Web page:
Press release: Carnegie Community Action Project`s Annual Hotel Report – Skyrocketing rents and the rate of change cause displacement in the Downtown Eastside

Carnegie Community Action Project`s Annual Hotel Report: Skyrocketing rents and the rate of change cause displacement in the Downtown Eastside

Highest ever homeless count in the City of Vancouver

Vancouver, June 12, 2019 – Today, the City of Vancouver released a report showing that homelessness is higher than ever in Vancouver. With a 2% increase, and 2,223 homeless people, this is the highest amount of homelessness since the homeless count began. The report states that the Indigenous population is once again vastly over-represented in both sheltered and unsheltered homeless, at 39%, and a larger proportion of “street“ or unsheltered homeless, and significantly more women.

CCAP’s annual Hotel Survey and Housing report, released today, measures whether low income people can afford to remain living in their neighbourhood. With about 13,000 low income people in the community surviving on welfare, disability and pensions, and skyrocketing hotel rents and increasingly gentrified development, the answer seems to be `no`.

This year CCAP found:

●        Average rents in privately owned and run hotels were $663 per month — $24 less than last year, and $115 more than 2016. While it is a welcome respite from the brutally high $687 last year, it is still well above what someone on social assistance can afford, and the second highest average since CCAP began doing these reports 11 years ago.

●        Residents surviving on social assistance of $760 per month (increased from $710 per month in 2018) and paying the average SRO rent of $663 have $97 left for food and everything else for a month.

●        The top ten hotels with the fastest-increasing rents had an average rent increase of $160 per unit over last year – a 28% hike in rent, while shelter rate amounts increased by 0%. Hotels with an average rent of $600-$799 increased from 12 to 21 this year – almost double the number from last year

●        119 units of permanent welfare rate housing were built in the DTES in 2018, compared to 21 in 2017. Although it’s an increase from last year, at this rate, it would take over 10 years to house those currently homeless in the Downtown Eastside — not accounting for any increase in homelessness each year.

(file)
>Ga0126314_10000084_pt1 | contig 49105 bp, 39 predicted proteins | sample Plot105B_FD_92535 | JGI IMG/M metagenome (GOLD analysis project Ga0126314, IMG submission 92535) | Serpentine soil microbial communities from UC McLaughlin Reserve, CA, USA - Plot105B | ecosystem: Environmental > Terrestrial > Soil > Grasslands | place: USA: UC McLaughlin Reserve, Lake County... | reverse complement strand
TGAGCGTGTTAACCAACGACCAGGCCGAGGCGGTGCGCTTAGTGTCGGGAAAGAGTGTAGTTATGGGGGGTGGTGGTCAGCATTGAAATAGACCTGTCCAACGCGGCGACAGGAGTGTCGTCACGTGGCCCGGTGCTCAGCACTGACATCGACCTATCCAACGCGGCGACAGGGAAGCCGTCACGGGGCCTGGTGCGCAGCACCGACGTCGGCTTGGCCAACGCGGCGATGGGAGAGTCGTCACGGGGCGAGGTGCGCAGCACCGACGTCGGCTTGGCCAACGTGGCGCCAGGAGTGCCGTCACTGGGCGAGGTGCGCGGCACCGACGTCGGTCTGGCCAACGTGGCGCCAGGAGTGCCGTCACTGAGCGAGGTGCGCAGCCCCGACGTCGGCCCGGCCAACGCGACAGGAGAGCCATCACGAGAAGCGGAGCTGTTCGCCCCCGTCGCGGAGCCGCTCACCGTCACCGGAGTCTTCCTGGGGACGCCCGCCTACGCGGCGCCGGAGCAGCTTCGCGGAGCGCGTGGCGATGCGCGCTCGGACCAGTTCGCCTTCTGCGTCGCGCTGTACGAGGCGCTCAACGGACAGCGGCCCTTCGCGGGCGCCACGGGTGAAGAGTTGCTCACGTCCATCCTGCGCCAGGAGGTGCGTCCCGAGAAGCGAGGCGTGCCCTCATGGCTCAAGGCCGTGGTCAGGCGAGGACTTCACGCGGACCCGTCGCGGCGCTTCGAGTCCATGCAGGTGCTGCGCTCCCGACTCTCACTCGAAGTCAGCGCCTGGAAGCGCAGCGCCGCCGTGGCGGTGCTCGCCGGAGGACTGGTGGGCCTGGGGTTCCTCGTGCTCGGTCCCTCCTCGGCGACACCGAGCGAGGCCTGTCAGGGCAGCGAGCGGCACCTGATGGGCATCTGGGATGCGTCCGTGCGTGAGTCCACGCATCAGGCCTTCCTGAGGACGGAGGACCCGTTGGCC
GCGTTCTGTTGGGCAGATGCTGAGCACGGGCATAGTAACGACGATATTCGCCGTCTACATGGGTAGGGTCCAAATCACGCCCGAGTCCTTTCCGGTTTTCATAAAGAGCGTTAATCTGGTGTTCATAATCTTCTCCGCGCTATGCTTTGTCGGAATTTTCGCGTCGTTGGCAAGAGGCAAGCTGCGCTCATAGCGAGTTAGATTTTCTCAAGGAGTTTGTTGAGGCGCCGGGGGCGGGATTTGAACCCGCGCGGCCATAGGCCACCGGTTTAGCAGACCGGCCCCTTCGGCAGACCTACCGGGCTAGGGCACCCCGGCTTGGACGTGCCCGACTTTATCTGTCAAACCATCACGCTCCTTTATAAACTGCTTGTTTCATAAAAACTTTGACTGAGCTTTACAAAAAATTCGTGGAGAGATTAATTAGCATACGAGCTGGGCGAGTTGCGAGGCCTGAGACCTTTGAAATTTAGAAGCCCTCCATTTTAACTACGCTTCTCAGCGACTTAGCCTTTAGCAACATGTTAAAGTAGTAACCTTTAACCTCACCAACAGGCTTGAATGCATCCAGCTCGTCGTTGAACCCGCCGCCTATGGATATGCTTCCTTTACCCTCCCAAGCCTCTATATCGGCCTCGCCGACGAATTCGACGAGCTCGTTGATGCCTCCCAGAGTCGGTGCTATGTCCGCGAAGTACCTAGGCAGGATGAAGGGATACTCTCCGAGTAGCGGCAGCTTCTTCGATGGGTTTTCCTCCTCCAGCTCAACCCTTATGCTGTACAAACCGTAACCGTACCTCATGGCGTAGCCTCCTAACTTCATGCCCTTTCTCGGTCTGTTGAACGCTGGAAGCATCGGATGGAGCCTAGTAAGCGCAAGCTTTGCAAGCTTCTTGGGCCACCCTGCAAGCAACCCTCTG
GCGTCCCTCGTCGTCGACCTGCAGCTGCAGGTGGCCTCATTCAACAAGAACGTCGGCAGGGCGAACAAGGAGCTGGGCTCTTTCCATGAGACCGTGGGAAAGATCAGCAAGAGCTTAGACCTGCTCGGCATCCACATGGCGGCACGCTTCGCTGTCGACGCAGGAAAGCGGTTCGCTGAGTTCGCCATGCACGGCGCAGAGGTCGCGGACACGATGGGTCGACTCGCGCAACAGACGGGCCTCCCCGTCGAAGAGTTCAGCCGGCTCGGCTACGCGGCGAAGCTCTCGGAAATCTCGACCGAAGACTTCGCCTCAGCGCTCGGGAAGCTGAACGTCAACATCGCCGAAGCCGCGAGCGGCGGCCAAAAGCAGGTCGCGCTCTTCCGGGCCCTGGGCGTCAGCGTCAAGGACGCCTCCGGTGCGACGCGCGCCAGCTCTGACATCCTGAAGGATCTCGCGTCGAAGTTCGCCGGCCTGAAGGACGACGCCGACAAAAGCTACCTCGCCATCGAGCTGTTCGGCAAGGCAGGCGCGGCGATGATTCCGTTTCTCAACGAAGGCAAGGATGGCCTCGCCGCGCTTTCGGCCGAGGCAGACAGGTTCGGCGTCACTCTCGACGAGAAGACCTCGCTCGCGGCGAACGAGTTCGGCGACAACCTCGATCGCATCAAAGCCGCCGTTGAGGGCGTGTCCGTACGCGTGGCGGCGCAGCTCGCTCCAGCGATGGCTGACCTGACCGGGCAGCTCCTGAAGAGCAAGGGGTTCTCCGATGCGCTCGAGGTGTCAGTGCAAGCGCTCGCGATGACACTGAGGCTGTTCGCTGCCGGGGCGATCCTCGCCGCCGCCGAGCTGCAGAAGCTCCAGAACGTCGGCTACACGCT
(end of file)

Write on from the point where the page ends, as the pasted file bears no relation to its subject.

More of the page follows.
●      Downtown Eastside residents lost 191 affordable units in 2018 and gained 78 temporary modular units and 190 permanent units. In addition, about 300 units have been lost to gentrification and 500 units were lost last year.

●        The rate of change of new unaffordable housing (condos, market housing and social housing with rents above welfare shelter and pension rates) in the DTES in 2018 was 721:119 or about 6 unaffordable units to 1 affordable, permanent unit.

●        The rate of change going forward into the foreseeable future with proposed and approved new DTES developments is 1,972:640 new unaffordable housing (condos, market housing and social housing with rents above welfare shelter and pension rates) to social housing or about 3 to 1. The new units could take up to 7 years to build.  

●        Chinatown: this year, no new social housing units at welfare/pension rate opened in Chinatown. No new market-rate housing (condo or rental) opened this year so the rate of change for 2018 was 0:0. Looking into the future, the rate of change in Chinatown is 170 condos units to minus 3 affordable units

One third of poverty and deaths worldwide are due to inadequate housing (1).  Yet increasingly, housing is about housing is about finance and commodification. “Is unbridled capitalism in an area that is a human right a problem? “ asks Leilani Farha, the UN’s Special Rapporteur on the Right to Housing in the documentary film Push. “Gold is not a human right. Housing is. We need to reclaim the fundamental right to housing.”

This morning`s homeless count report was released while city staff pushed homeless tenters in Oppenheimer Park to the margins. “Displacement in this community is the product of the rate of change and social mix, “ says CCAP Hotel Report writer Fiona York. “We`re calling for 100% shelter rate housing, including housing for Indigenous people and especially Indigenous women, at 58 West Hastings, for an immediate increase in shelter rate funding, and for a moratorium on market development and market solutions to homelessness. Especially in the Downtown Eastside. This community needs to be protected, Indigenous residents must be prioritized, and we need to keep the DTES for the DTES.“

For more information:

Fiona York, CCAP Coordinator and Administrator



The Carnegie Community Action Project (CCAP) works to increase welfare rates, improve social housing, and slow gentrification in Vancouver’s Downtown Eastside (DTES). CCAP supports DTES residents to speak out for the changes we would like to see in the neighbourhood. CCAP works with english speaking and Chinese speaking DTES residents in speaking out on their own behalf for the changes they would like to see in their neighbourhood.